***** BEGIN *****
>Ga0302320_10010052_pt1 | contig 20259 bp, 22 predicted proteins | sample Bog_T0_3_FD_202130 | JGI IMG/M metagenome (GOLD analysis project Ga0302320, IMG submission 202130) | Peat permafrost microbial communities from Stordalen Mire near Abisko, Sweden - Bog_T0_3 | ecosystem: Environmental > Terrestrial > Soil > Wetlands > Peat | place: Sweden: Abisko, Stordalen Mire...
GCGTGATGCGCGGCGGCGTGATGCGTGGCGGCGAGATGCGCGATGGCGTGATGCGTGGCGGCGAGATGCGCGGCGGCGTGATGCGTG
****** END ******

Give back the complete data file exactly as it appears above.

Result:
>Ga0302320_10010052_pt1 | contig 20259 bp, 22 predicted proteins | sample Bog_T0_3_FD_202130 | JGI IMG/M metagenome (GOLD analysis project Ga0302320, IMG submission 202130) | Peat permafrost microbial communities from Stordalen Mire near Abisko, Sweden - Bog_T0_3 | ecosystem: Environmental > Terrestrial > Soil > Wetlands > Peat | place: Sweden: Abisko, Stordalen Mire...
GCGTGATGCGCGGCGGCGTGATGCGTGGCGGCGAGATGCGCGATGGCGTGATGCGTGGCGGCGAGATGCGCGGCGGCGTGATGCGTG